Will JavaScript type annotations kill TypeScript?
The creators of Svelte and Turbo 8 both dropped TS recently saying that "it's not worth it".
Yes: If JavaScript gets type annotations then there's no reason for TypeScript to exist.
No: TypeScript remains the best language for structuring large enterprise applications.
TBD: The existing user base and its corpensource owner means that TypeScript isn’t likely to reach EOL without a putting up a fight.
I hope they both die. I mean, if you really need strong types in the browser then you could leverage WASM and use a real programming language.
I don’t know and I don’t care.

Sensu: Workflow Automation for Monitoring

Aug 22nd, 2018 9:11am by
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Caleb Hailey
Caleb Hailey is the co-founder and CEO of Sensu, where he helps businesses solve their stickiest monitoring challenges. Before founding Sensu, Caleb was President at Heavy Water Operations as well as Director of Product Development at Novitas Data, where he rebuilt their software development division, shortened development cycles from years to weeks, and cemented deals with several Fortune 500 companies. An Oregon native, Caleb loves contributing to open source projects, wine tasting, and cheering the Portland Timbers to victory.

Almost exactly seven years ago, Marc Andreessen explained why software is eating the world. We’re now living the reality he so accurately predicted: Every company is becoming (or has become) a software company. Software is not only ubiquitous, it’s powerful, enabling us to solve a wide range of problems. The issue is — as Sensu co-founder Sean Porter so aptly put it — it also prompts us to create new problems. In this software-dependent world, availability is critical, and downtime is not only expensive but damaging to business reputation. As a result, monitoring systems and applications has become a core competency, crucial to business operations. “Improved operational visibility through monitoring” is often cited as a top priority among CIOs and senior operations leadership.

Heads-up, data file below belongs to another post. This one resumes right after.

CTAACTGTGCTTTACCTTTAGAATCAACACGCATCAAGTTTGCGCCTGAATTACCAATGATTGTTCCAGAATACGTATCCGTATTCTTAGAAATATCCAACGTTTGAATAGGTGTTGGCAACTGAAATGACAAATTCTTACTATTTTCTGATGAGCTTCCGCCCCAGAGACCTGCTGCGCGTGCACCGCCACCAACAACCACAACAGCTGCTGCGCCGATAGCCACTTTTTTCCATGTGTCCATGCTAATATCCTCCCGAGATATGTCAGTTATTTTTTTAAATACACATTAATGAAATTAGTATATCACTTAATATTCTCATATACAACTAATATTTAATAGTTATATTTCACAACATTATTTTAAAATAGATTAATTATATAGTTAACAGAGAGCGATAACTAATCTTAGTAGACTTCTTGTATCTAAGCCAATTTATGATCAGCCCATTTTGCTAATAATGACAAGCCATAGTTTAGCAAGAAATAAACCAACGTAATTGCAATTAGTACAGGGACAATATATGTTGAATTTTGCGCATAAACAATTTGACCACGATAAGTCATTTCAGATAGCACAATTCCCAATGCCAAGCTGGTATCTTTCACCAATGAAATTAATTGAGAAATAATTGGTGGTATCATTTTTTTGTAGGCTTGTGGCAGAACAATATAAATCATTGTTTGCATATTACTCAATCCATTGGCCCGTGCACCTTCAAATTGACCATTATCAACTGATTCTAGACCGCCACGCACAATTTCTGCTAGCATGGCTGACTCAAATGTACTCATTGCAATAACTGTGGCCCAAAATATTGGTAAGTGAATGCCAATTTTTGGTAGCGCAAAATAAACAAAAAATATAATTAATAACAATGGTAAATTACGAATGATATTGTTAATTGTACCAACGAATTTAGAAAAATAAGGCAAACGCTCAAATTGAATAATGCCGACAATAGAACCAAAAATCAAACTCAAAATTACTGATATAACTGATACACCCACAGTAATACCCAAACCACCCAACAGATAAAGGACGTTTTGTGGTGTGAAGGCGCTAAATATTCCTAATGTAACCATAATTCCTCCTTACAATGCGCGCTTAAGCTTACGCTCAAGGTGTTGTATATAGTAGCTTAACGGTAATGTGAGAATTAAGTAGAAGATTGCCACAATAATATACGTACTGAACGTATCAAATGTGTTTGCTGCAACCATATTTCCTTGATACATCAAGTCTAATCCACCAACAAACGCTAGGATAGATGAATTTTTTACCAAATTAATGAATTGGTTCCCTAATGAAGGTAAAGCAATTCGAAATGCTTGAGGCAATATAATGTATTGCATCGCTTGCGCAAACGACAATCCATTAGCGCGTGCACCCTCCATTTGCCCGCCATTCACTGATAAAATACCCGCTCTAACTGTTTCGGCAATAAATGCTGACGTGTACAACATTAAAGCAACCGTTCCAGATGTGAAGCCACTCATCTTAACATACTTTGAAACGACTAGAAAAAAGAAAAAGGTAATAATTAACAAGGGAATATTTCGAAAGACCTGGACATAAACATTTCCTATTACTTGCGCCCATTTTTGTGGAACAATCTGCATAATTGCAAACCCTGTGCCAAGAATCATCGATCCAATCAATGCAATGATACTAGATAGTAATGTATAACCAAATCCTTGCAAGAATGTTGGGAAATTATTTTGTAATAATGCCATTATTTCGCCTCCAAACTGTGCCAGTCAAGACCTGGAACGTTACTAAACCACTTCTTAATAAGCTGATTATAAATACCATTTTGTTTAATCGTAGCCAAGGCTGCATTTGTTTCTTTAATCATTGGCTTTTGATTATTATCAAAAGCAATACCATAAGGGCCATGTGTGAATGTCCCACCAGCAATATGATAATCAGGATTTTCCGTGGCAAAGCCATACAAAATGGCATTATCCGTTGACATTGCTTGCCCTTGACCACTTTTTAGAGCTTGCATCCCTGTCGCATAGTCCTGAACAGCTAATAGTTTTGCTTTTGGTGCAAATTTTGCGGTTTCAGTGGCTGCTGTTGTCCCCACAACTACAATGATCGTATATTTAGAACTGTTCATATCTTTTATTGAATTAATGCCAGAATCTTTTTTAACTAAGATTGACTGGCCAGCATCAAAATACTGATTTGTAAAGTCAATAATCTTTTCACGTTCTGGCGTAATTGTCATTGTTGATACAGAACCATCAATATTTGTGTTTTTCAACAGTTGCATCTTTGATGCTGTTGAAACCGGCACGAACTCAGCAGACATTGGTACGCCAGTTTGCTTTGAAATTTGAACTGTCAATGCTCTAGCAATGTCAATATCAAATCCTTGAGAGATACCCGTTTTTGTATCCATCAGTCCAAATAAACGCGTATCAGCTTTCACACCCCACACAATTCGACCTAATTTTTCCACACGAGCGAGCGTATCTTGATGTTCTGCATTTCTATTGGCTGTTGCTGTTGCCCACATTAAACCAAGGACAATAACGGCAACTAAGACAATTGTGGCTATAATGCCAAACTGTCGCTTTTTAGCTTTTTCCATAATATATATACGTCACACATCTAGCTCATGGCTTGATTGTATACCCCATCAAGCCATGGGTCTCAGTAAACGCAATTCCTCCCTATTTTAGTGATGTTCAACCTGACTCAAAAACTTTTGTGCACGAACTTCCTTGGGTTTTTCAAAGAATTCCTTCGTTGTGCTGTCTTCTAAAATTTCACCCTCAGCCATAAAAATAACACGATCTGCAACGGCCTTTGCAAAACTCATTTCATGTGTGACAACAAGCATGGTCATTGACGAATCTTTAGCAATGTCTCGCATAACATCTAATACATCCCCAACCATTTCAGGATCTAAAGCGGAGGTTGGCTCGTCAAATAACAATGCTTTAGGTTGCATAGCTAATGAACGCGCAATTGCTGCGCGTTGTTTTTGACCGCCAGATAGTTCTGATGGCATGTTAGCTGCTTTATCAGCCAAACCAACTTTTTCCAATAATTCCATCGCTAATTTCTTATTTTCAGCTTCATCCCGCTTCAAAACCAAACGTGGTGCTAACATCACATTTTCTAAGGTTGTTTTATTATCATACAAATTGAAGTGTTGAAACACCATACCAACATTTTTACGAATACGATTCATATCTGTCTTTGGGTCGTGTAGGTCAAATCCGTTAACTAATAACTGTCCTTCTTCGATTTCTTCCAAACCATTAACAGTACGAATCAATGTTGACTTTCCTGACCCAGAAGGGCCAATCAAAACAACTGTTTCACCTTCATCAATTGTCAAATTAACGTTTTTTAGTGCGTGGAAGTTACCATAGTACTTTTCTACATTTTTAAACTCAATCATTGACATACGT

The collection of monitoring data is essentially a solved problem: there are a plethora of utilities (Nagios plugins, CollectD plugins, Telegraf plugins, StatsD libraries, Prometheus exporters, just to name a few) that are capable of producing or collecting data about how your systems and applications are performing. Where it gets interesting (and wherein lies the challenge), is connecting that data with the systems and tools you rely upon. And, modern infrastructures are increasing in velocity, and increased velocity further exacerbates the problem of connecting disparate data from the bounty of tools at our disposal. The life of an operator is all about becoming a proficient systems integrator. My favorite analogy for this is “trying to fit a square peg in a round hole” — i.e., getting data from modern systems like Kubernetes into legacy tools (e.g. Nagios) or getting data from legacy systems (e.g. SNMP traps, or metrics collected in outdated formats) into modern tools like InfluxDB.

“Ok people, listen up. The people upstairs handed us this one, and we gotta come through. We gotta find a way to make this [square object] fit into the hole for this (round object), using nothing but that {random and unrelated parts}.”

I love this scene from Apollo 13 for how well it depicts our day-to-day life as operators. It has everything: a top-down mandate from “the people upstairs”; a time-sensitivity that only an operator would truly appreciate (though in the case of this scene, they are dealing with a potential life and death situation. Technical operations and actual life/death situations are not the same things — I want to be clear on that, and give credit and thanks to first responders and real-life NASA engineers for the work they do.); a need to solve a problem introduced by decisions you had no influence over (the square peg), a requirement to solve the problem using some existing tool (the round hole); and limited resources that sometimes feel like a pile of incompatible parts strewn across a table. As operators, we might not have had a say in the design of the service that is failing in production, or the company’s investment in ServiceNow, but we do have the job of solving the problem and reporting on our progress in the tool that the rest of the organization uses to track work.